Fellows receive a Harvard ID, which allows for discounted membership to Harvard’s athletic facilities as well as tickets to museums, exhibitions, movies, sports and the performing arts. Previous fellows have used their free time to explore the rich cultural and historical offerings of the Boston and New England area. Several fellows have brought their partners, spouses or families with them for the semester, many of whom get involved in a variety of Harvard activities open to the public. We are not able to provide spouses or family members with Harvard IDs.
Financial assistance and other resources
Fellows receive a stipend, paid in monthly installments at the end of each month of their term. Travel, housing, and living expenses are not covered by the Shorenstein Center.
Fellows are provided with a desk in the Shorenstein Center offices, a Harvard email address, and a Harvard ID allowing access to libraries and other resources.
Fellows are also able to select a paid Harvard Kennedy School student research assistant (eligible to work up to 10 hours per week) to help with their projects.
- Fall Semester (September – December) and full year (September – May): January 31 (application for Fall 2024 and Full Year 2024-25 are now closed)
- Spring Semester (February – May): opens late spring, closes in July.
- January 31: Application deadline
- February/March: Applicants or their references may be contacted for further information or interview. This is strictly informational; not all applicants or their references will be contacted and this should not be considered a sign of the success or otherwise of their application.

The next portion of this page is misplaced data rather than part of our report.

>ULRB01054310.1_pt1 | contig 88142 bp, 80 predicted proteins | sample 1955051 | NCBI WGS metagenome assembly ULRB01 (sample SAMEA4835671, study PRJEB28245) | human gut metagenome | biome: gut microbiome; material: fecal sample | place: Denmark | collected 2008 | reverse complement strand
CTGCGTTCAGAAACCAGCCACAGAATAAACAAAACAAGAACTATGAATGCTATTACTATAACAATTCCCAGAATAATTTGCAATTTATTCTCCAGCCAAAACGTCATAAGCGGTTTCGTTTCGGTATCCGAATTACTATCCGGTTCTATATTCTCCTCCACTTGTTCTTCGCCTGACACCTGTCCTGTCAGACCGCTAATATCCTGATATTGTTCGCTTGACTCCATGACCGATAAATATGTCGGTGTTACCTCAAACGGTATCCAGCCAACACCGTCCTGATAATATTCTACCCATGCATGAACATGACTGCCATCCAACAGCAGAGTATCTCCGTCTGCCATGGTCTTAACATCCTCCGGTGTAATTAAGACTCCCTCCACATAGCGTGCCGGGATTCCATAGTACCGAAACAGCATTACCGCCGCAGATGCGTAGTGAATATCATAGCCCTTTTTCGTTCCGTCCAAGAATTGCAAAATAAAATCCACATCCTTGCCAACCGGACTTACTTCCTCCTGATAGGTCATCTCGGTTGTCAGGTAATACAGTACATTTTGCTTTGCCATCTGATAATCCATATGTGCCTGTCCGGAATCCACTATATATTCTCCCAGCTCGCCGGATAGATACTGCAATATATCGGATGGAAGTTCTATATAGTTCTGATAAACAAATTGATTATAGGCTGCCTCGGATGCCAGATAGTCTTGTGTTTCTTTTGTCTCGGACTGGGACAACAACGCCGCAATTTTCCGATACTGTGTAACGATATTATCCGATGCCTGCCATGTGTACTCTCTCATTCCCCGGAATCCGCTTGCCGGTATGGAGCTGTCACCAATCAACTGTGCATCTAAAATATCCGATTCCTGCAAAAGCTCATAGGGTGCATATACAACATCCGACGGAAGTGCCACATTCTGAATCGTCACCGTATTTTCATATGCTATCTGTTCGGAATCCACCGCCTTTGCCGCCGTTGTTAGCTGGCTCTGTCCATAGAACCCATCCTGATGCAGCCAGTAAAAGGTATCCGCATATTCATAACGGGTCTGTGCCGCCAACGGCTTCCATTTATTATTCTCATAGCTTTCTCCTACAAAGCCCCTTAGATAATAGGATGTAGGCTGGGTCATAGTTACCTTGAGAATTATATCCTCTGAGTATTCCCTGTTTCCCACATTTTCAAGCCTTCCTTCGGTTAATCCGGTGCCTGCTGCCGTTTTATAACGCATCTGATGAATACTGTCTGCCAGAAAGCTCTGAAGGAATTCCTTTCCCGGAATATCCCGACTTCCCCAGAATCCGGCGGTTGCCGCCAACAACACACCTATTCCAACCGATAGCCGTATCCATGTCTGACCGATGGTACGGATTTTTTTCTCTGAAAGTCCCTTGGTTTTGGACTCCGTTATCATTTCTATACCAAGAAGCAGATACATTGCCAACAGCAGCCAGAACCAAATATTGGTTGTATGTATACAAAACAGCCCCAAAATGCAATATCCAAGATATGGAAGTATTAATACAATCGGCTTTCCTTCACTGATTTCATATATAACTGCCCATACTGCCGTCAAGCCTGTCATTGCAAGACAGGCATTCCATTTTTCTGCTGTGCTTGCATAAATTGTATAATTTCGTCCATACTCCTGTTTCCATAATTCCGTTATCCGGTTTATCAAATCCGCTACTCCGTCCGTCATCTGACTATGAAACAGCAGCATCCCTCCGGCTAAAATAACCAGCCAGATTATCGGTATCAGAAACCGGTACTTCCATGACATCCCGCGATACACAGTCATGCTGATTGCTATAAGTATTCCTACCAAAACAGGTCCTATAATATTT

- April: Applicants will be notified of their status.
- August: The press release announcing the class of fellows will be posted.
- July 31: Application deadline
- August: Applicants or their references may be contacted for further information or an interview. This is strictly informational; not all applicants or their references will be contacted and this should not be considered a sign of the success or otherwise of their application.
- September: Applicants will be notified of their status.
- January: The press release announcing the class of fellows will be posted.
Questions? Contact Liz Schwartz.
This fellowship honors Joan Shorenstein Barone and is supported by the generosity of the Shorenstein family, the Jessie B. Cox Trust, the Gardner Cowles Trust, and the Goldsmith Fund of the Greenfield Foundation. Additional funding for fellowships provided by the Robert Wood Johnson Foundation, the A.M. Rosenthal Writer-in-Residence endowment, and individual donors.